Cruisers Forum
 


Reply
  This discussion is proudly sponsored by:
Please support our sponsors and let them know you heard about their products on Cruisers Forums. Advertise Here
 
Thread Tools Search this Thread Rate Thread Display Modes
Old 08-02-2023, 14:19   #1
Registered User

Join Date: Nov 2018
Location: San Diego
Boat: Shannon 50 Ketch
Posts: 616
220v to 110v splitter (in Mexico)

So, my boat uses US 120v/60h/30a power and I find myself in a marina (Ensenada) with a slip that has 220v/60h/50a power.

I saw another boat with a Y-Adapter which was connected to the 220v outlet and then 2 120v/30a cables went into his boat.

So I'm thinking all I need is one of those Y-Adapters which will convert the 220v/50a into 2 110v/25a legs, which I can then connect one of them to my existing shore power cables and leave the other empty (or with a plastic bag wrapped around it)?

Now, I asked the marina's staff about this, 3 of them, and only 1 of them spoke any English - but they seemed to agree emphatically that this is a workable plan (if I can get the Y-Adapter).

Is this right?
https://www.westmarine.com/marinco-e...-12998423.html

It says in the copy:
This ďYĒ adapter splits a single 50A 125V/250V shore power service into two 30A applications.


So this all sounds right to me, but the part which leaves me slightly unclear is where it says "125v/250v" - is 220v considered the same thing as 250v the way 110v and 125v is considered the "same" in the US (I am not really clear on WHY they are the same, I mean, can't they pick one? Shrug.)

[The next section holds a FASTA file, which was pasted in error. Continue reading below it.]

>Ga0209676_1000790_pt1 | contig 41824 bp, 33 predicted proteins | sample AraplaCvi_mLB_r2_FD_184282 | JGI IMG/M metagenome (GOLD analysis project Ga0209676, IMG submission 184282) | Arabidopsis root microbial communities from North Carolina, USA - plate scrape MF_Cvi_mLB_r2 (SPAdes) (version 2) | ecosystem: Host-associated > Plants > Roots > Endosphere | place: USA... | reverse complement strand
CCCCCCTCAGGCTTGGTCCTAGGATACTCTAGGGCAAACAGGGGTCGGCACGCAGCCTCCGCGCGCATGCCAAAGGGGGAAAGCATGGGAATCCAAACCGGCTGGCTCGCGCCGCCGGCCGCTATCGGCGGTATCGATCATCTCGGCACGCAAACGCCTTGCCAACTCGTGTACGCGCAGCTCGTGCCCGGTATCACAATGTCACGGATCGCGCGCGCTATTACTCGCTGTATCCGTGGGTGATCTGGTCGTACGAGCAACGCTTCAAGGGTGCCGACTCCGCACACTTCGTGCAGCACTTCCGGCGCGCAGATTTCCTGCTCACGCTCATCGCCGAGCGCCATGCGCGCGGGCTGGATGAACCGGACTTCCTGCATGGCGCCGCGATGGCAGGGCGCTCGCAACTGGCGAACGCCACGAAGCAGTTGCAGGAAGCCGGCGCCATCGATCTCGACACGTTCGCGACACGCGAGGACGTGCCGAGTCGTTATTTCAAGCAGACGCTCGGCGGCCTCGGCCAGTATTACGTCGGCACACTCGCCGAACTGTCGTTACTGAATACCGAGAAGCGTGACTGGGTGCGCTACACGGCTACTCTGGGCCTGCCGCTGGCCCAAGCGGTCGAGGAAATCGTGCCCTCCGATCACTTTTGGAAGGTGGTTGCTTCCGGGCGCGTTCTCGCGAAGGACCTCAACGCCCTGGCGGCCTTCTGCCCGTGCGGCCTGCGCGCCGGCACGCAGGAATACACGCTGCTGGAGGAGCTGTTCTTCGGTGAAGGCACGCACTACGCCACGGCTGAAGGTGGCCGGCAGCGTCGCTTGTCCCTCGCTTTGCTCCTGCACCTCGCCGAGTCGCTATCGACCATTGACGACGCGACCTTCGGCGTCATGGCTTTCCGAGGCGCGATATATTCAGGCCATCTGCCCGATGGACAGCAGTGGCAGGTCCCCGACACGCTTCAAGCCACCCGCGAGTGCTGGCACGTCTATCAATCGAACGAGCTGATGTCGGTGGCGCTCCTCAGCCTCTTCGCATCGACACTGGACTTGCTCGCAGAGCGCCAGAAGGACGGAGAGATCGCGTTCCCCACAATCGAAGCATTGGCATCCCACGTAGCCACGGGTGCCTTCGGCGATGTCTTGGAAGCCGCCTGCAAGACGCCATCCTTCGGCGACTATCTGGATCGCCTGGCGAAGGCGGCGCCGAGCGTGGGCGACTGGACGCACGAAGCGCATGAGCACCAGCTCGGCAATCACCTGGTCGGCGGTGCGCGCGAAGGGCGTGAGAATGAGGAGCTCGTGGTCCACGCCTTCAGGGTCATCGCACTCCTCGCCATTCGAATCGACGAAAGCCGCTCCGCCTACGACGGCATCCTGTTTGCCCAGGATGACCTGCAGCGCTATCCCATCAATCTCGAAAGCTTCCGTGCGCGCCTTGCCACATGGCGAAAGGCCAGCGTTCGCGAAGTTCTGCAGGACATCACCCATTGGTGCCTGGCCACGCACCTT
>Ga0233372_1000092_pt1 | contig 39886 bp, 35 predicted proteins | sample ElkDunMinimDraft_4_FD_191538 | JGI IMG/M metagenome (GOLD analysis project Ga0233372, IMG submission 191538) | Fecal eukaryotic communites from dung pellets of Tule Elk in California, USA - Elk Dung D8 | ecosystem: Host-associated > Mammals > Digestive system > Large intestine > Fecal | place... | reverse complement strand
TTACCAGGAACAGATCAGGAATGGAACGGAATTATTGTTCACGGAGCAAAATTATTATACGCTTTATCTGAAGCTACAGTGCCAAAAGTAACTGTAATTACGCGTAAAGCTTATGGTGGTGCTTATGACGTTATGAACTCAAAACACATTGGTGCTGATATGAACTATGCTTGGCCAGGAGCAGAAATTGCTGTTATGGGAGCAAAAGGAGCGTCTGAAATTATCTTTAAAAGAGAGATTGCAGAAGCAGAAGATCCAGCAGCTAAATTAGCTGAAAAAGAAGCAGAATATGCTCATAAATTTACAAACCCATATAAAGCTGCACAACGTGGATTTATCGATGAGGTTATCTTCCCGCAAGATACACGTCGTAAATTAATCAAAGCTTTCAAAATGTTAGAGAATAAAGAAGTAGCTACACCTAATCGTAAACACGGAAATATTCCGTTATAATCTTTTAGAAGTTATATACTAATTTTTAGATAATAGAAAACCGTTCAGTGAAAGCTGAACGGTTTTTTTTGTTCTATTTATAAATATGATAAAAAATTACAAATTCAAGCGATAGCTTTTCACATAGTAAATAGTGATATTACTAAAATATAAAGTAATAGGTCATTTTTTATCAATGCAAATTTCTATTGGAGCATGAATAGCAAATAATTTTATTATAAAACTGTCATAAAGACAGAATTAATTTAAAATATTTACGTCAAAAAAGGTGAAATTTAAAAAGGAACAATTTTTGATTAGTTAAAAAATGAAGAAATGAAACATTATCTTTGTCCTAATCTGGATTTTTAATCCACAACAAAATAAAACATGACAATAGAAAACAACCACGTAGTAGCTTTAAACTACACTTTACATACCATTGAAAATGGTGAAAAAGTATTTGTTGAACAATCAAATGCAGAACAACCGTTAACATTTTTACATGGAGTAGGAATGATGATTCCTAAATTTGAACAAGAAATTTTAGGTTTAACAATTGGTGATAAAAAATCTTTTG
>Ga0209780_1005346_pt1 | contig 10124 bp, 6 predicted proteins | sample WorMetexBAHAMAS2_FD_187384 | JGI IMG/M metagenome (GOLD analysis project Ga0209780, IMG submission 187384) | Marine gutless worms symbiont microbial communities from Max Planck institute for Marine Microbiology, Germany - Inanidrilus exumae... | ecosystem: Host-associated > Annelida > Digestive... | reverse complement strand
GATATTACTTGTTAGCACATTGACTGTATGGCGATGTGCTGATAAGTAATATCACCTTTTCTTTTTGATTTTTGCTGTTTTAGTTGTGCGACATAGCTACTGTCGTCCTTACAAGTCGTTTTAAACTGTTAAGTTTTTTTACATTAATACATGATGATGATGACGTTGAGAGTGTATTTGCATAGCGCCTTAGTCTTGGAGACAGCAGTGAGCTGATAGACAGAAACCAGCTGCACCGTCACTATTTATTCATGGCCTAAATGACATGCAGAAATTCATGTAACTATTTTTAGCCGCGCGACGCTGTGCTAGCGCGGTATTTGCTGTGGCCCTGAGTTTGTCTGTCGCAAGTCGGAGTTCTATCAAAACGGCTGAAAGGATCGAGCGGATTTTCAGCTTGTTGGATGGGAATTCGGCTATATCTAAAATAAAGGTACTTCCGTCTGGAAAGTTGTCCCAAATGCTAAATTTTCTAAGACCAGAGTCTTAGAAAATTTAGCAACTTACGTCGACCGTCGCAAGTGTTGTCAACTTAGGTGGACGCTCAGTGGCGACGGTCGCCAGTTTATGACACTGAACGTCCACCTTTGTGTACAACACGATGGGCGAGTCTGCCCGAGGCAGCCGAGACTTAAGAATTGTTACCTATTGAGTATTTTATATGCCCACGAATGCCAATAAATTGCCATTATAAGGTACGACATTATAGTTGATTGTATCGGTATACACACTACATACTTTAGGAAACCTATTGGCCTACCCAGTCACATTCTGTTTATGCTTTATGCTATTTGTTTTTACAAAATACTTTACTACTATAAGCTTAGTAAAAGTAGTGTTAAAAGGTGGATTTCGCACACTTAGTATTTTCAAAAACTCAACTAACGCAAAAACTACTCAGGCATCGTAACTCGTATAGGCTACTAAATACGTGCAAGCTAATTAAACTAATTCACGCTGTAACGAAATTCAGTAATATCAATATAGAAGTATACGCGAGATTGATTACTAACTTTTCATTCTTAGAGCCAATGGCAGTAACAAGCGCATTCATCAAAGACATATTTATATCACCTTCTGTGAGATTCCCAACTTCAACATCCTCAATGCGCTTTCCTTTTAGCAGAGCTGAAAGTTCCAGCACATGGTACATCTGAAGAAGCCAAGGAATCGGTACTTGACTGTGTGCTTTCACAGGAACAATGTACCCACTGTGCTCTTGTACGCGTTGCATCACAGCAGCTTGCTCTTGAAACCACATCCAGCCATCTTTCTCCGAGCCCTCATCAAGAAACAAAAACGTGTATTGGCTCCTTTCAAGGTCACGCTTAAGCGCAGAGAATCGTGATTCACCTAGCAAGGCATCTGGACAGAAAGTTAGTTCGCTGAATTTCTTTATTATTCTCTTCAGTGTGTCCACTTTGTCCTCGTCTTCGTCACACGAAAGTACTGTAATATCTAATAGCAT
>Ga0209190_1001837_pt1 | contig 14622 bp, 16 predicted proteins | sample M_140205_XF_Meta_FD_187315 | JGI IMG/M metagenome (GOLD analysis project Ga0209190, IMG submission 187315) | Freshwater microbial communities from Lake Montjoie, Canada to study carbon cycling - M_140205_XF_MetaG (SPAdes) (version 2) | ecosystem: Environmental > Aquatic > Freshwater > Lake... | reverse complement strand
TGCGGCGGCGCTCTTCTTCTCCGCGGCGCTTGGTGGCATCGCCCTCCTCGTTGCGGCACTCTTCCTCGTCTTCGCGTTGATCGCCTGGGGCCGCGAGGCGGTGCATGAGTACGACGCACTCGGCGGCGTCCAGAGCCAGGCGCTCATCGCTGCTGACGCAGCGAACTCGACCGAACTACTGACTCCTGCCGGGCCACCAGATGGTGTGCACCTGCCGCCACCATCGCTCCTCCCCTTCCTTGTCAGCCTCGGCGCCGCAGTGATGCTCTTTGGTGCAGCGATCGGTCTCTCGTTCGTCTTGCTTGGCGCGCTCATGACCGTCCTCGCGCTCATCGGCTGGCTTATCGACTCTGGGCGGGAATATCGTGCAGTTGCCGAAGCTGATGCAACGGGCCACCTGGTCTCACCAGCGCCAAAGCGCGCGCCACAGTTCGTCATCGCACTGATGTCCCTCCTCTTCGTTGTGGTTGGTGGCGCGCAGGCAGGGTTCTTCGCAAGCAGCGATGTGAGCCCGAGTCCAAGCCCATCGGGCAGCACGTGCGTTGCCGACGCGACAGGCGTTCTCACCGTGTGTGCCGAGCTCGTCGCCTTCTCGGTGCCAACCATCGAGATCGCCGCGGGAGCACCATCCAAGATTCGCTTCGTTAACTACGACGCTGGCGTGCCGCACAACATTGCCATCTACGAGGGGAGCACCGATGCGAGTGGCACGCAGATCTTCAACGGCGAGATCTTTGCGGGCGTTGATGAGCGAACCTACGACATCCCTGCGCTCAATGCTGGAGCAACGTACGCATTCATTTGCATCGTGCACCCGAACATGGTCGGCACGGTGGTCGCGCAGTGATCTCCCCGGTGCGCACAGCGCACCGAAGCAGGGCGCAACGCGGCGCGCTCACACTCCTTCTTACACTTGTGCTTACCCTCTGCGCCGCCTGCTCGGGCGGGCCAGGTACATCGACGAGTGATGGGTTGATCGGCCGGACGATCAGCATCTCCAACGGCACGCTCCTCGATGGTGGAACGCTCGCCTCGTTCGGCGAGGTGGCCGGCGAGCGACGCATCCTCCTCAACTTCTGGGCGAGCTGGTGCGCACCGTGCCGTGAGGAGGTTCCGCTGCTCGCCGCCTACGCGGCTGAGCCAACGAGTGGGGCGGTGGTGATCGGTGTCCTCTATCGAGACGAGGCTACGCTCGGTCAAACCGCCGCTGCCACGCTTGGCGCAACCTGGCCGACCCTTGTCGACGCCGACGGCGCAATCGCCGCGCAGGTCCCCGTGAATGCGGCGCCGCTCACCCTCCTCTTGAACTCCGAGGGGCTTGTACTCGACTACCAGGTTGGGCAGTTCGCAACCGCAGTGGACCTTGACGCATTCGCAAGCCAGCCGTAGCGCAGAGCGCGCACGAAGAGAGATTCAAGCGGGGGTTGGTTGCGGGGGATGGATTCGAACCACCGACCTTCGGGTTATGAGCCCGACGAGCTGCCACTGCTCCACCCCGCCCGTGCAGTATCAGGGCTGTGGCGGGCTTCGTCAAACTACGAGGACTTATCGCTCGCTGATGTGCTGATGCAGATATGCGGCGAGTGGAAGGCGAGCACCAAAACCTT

THANK YOU!
jordanbigel is offline   Reply With Quote
Old 08-02-2023, 15:01   #2
Registered User

Join Date: Mar 2007
Location: Santa Cruz
Boat: Boatless Again
Posts: 6,135
Re: 220v to 110v splitter (in Mexico)

I was in Baja Naval last week, and the docks had 30 amp sockets, that looked like they would fit my normal 30 amp plug, but did not. I figured that they were playing the marina game where you had to rent their adaptor to get dock power. Since we were only staying long enough to check out of Mexico, I didn't bother to solve the problem

I have used a 50 amp splitter in the past, but be very careful. There are more than one configuration of 250v/50 amp plug, and they don't play nice--there is no standard. If you buy a splitter, make sure you can return it if it doesn't fit.

The good news is that the dock power is probably US compatible, with a neutral and 2 20v hot wires that are out of phase. You should be able to get 120v across two wires, which is not the case in most of the world, but those guys have entirely different looking sockets.

If you are the adventuresome type, cut your plug off, strip the wires, and stuff two of them in the right socket holes, and wrap some electrical tape around to keep things in place. I've seen it done.
donradcliffe is online now   Reply With Quote
Old 08-02-2023, 15:26   #3
Registered User

Join Date: Nov 2018
Location: San Diego
Boat: Shannon 50 Ketch
Posts: 616
Re: 220v to 110v splitter (in Mexico)

Quote:
Originally Posted by donradcliffe View Post